Could The NHL Add Another Expansion Team?

Since the NHL will be expanding to 32 teams and the two conferences will soon be balanced, why not start cracking the whip on getting a team in Houston?

The Arizona Coyotes seem to be first in line to move to Houston, with the Ottawa Senators giving them a run for their money. However, if there is solid interest in a market like Houston, the NHL should really look to expand to that city with a “fresh” team for their fans with all the “opportunities” of expansion that the Vegas Golden Knights have recently popularized.

As for the Coyotes, Quebec City would love another chance at a hockey team. With Ottawa, the most elegant solution would be to simply change ownership rather than location. No matter how it shakes out, adding a 33rd team to the NHL would be beneficial in multiple ways.

The Idea

At first glance a 33-team NHL seems anything but balanced, however, it does solve the issue of increasing the number of teams making the playoffs from the current 16 to 20 without bye rounds. Admittedly, total restructuring of the conferences and divisions would be required and will upset traditionalists, but there also could be a return to some lost traditions and the creation of new and exciting playoff rivalries. What follows is a description of a possible 33 team league and the 20-team playoff format.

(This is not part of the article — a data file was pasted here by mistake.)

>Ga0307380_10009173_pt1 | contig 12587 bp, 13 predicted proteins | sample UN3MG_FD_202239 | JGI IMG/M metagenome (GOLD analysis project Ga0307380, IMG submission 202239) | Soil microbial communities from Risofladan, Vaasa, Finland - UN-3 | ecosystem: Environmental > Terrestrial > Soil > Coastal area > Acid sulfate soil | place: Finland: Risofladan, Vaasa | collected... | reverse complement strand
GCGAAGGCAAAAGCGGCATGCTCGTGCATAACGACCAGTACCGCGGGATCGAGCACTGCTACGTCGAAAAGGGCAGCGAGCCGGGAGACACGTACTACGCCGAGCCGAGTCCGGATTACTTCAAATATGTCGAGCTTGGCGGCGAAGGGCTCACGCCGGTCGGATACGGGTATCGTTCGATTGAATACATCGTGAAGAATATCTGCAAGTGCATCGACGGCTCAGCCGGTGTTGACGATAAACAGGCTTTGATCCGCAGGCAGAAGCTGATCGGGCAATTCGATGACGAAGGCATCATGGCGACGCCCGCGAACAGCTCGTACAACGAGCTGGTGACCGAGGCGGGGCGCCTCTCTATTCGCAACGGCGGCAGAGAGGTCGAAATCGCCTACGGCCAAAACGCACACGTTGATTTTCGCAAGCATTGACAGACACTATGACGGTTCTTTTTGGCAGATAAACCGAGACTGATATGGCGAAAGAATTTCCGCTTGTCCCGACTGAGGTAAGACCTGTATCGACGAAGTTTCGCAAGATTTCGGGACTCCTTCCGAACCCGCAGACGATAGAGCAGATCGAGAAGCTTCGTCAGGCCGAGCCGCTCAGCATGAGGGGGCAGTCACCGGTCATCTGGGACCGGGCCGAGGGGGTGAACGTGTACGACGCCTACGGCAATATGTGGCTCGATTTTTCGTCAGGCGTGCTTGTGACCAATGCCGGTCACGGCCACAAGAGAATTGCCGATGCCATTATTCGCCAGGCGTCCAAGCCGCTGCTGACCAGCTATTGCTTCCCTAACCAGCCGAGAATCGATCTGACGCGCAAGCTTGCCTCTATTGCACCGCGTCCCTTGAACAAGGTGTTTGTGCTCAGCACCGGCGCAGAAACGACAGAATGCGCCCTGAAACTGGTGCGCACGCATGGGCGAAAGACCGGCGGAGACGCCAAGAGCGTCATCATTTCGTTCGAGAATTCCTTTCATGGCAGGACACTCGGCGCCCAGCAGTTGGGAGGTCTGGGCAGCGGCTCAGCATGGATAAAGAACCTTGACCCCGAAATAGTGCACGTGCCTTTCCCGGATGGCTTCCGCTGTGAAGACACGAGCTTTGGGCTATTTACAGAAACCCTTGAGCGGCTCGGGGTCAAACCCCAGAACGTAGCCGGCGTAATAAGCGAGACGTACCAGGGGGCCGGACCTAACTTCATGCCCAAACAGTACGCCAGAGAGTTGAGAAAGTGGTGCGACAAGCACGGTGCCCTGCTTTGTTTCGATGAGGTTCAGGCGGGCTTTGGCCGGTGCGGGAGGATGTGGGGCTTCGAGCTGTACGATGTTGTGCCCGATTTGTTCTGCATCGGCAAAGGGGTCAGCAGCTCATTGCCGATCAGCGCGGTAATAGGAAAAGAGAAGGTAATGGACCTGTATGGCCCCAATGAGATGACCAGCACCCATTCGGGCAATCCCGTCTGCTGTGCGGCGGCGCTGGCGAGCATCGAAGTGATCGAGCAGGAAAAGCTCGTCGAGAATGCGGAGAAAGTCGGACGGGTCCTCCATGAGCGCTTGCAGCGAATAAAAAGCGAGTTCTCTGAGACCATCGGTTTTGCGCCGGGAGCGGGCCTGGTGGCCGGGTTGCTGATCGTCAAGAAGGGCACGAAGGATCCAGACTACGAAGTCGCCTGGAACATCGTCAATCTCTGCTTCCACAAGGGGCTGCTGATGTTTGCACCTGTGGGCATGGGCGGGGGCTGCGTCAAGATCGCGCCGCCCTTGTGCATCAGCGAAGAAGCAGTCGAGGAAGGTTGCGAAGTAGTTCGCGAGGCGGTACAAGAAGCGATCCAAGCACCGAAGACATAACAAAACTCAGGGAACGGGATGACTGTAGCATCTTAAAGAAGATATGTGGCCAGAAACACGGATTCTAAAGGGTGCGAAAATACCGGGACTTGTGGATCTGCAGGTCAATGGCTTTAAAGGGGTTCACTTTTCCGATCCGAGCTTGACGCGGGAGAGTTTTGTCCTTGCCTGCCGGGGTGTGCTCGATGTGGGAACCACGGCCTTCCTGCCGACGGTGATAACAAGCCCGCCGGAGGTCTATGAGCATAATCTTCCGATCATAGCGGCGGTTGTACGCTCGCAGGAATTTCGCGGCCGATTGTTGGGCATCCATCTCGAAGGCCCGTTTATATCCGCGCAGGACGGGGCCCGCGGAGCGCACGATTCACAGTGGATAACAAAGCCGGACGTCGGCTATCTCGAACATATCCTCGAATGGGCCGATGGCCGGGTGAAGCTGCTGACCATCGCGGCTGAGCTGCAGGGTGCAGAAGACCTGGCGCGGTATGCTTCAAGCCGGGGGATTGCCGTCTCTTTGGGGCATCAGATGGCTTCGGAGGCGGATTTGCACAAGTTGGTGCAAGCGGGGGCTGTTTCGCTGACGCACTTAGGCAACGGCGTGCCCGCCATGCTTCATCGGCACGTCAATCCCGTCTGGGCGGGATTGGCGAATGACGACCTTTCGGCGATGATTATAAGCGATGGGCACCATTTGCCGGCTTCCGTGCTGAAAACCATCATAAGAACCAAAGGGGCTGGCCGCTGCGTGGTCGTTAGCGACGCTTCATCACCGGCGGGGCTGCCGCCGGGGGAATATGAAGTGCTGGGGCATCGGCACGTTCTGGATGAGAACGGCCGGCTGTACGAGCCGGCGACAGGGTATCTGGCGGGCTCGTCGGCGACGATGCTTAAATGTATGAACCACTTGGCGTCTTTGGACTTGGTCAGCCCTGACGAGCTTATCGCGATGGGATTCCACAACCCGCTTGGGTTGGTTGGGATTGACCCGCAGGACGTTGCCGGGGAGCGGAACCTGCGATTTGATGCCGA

visual created by Jason Jauch

West Division

Edmonton, Vancouver, Calgary, Seattle, San Jose, Los Angeles, Anaheim, Las Vegas, Colorado, Dallas and Houston

East Division 1

Toronto, Ottawa, Buffalo, New Jersey, Philadelphia, Pittsburgh, Tampa Bay, St Louis, Washington, Chicago and Carolina

East Division 2

Montreal, Quebec, Boston, NY Rangers, NY Islanders, Florida, Columbus, Winnipeg, Detroit, Nashville and Minnesota

The most noticeable difference in this alignment would be that there are only three divisions/conferences of 11 teams with no further sub-division.

Regular Season

Each team plays four games versus divisional opponents for 40 games and each team plays non-divisional opponents twice for 44 games, bringing the total to 84 regular season games. This total is only two more than is currently played by each team. The NHL has had an 84-game schedule before and it isn’t really that big of a deal, just drop some preseason games.

Playoffs

Making the playoffs is where all the fun starts. Having 20 of the 33 teams earning a berth creates more dramatic storylines as the chase for the playoffs excite packed arenas of fans. The following suggestion for a 20-team playoff format also creates two avenues of advancing to the Stanley Cup for all teams. What this means is, fans of this hypothetical future NHL could see two teams from the same division vie for the cup. Imagine Calgary versus Edmonton battling it out for Lord Stanley’s holy grail, or the Caps and Pens in an all eastern showdown.